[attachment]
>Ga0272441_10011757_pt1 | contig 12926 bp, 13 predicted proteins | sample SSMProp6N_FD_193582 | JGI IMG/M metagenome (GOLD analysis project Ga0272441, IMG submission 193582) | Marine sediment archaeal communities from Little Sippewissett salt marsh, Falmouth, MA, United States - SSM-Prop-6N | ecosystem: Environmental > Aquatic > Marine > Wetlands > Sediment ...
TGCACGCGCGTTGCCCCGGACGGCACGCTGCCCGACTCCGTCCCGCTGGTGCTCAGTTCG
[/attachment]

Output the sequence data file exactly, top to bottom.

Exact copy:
>Ga0272441_10011757_pt1 | contig 12926 bp, 13 predicted proteins | sample SSMProp6N_FD_193582 | JGI IMG/M metagenome (GOLD analysis project Ga0272441, IMG submission 193582) | Marine sediment archaeal communities from Little Sippewissett salt marsh, Falmouth, MA, United States - SSM-Prop-6N | ecosystem: Environmental > Aquatic > Marine > Wetlands > Sediment ...
TGCACGCGCGTTGCCCCGGACGGCACGCTGCCCGACTCCGTCCCGCTGGTGCTCAGTTCG